Having heard many success stories I can say that a quirky and creative trial-and-error technique is useful. Some people who can barely form a sentence find they can sing along to music from their teen years. Some people who can barely form a sentence find they can speak with complete intelligibility when they use a foreign accent. Others make progress through making funny sounds like a frog, an owl, a fog horn or an explosion. Keep experimenting. The more you play with sounds and language the easier speaking will become.

American Legion Criticizes the DoD and the VA for Deficient Care of Vets with TBI

The American Legion has completed an investigation of the quality of care that veterans receive for TBI and PTSD by the Department of Defense and the VA. The seven-member committee that drafted the report includes a retired Army colonel who served on the Joint Staff Wounded Warrior Integration Team and a public health researcher at Columbia University, but no medical personnel.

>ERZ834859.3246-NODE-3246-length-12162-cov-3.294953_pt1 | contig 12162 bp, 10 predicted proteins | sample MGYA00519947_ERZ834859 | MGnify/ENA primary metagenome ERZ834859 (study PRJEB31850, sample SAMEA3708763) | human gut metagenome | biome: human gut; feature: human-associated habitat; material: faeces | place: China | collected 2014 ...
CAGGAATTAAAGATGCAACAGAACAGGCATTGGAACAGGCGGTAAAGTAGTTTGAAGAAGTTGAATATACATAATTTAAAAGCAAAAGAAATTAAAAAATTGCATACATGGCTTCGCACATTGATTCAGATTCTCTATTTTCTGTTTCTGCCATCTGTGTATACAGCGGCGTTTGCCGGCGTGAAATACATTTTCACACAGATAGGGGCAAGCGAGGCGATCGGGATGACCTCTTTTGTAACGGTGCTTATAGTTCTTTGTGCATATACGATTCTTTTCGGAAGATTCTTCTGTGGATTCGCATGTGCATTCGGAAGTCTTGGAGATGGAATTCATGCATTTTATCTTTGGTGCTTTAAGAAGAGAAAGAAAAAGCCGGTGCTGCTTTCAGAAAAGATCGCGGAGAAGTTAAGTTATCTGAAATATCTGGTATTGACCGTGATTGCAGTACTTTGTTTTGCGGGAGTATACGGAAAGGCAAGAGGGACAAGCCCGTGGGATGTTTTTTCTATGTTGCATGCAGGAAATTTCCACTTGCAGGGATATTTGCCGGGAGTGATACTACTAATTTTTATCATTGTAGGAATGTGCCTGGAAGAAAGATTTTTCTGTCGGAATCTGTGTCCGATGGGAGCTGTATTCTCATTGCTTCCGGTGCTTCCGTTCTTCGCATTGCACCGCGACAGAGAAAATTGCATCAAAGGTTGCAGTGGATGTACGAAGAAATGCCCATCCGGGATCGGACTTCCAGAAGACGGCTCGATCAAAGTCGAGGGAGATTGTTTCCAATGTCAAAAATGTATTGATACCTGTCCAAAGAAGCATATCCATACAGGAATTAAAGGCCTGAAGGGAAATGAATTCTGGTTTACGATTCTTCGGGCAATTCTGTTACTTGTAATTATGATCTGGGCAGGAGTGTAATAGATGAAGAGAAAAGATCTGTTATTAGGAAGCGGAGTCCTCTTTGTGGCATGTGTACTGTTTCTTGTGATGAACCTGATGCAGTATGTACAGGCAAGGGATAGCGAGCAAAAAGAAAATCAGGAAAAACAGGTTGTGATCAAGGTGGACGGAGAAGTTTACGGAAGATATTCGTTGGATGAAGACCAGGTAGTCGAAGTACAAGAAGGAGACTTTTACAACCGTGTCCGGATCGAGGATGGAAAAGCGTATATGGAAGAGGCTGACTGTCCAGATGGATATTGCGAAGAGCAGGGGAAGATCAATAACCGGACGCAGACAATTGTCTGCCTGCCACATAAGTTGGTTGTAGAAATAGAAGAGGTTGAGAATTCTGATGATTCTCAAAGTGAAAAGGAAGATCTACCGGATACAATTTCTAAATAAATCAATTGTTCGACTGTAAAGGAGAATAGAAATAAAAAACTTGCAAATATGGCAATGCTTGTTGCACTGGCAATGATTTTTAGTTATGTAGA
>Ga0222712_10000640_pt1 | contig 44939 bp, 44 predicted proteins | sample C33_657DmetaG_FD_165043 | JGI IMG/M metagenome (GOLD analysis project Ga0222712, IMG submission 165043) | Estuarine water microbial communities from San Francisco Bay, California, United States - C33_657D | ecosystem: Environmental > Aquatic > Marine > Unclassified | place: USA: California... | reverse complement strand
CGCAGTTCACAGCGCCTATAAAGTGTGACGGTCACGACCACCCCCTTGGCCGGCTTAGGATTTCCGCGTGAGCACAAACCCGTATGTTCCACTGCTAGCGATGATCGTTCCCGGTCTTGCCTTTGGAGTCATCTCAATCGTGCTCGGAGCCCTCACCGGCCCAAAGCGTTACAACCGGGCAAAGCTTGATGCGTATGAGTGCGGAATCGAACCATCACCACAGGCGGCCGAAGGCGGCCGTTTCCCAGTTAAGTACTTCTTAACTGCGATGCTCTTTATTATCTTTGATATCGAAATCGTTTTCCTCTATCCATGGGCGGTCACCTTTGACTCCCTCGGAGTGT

The committee members visited military, VA and private medical facilities, read previous reports and studies, and interviewed many patients, caregivers and doctors to develop the findings. The committee called the care “limited and inadequate.” It found that current treatment emphasizes opioid painkillers and had little in the way of alternative treatments such as biofeedback, yoga or acupuncture. It recommended that the DoD and VA accelerate research and ensure that the departments work with private-sector researchers to discover new treatments. It also recommends Congress provide additional funds for research and calls for better oversight within VA and DoD of patients’ medications.

Virtual Reality Therapy Improves Coordination in Young TBI Patients

In early October 2013 Ksenia Ustinova, PT, PhD, an associate professor of physical therapy in the School of Rehabilitation and Medical Sciences at Central Michigan University in Mount Pleasant, told the World Congress of Neurology about her success with virtual reality (VR) therapy with young TBI patients. Dr. Ustinova used VR therapy over a computer to teach six different exercises to patients in their homes or at a clinic. The simple Microsfot Xbox Kinect system was able to measure their movements. Each session took 55 minutes and showed how to improve coordination, sitting balance, and eye-head coordination. After 5-6 weeks the test subjects showed definite improvement in all of these areas.